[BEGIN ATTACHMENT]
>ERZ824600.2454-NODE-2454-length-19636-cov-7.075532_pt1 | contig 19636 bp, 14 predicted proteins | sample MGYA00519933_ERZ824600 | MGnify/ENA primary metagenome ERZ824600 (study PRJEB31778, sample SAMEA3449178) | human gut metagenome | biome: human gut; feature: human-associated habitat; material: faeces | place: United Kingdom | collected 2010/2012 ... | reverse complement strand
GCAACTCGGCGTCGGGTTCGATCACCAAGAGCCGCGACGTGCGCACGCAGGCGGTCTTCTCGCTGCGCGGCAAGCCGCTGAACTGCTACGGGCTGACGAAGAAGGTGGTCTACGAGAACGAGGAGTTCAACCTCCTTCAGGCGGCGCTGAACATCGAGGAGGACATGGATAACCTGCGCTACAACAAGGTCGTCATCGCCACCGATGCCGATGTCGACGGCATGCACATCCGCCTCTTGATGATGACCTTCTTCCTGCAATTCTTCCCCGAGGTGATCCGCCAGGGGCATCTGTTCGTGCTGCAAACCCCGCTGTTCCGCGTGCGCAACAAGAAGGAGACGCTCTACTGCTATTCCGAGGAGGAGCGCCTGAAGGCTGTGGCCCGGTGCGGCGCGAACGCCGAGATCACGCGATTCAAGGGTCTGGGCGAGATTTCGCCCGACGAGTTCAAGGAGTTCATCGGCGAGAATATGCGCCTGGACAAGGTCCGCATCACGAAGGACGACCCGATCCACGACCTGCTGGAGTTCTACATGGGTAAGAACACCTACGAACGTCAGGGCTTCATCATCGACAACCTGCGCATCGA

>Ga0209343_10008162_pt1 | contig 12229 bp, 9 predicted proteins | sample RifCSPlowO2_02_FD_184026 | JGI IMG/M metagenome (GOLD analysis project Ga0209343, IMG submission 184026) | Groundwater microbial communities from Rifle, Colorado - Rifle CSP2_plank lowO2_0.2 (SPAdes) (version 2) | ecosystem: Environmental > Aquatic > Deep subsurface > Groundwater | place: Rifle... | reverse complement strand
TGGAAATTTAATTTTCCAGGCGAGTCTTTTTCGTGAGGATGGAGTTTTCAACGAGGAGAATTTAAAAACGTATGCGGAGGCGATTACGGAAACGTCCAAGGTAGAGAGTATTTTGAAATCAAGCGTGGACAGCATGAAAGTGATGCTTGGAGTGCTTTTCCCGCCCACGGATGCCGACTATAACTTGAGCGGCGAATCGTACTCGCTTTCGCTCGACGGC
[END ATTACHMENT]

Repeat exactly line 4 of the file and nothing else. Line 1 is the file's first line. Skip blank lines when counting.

TGGAAATTTAATTTTCCAGGCGAGTCTTTTTCGTGAGGATGGAGTTTTCAACGAGGAGAATTTAAAAACGTATGCGGAGGCGATTACGGAAACGTCCAAGGTAGAGAGTATTTTGAAATCAAGCGTGGACAGCATGAAAGTGATGCTTGGAGTGCTTTTCCCGCCCACGGATGCCGACTATAACTTGAGCGGCGAATCGTACTCGCTTTCGCTCGACGGC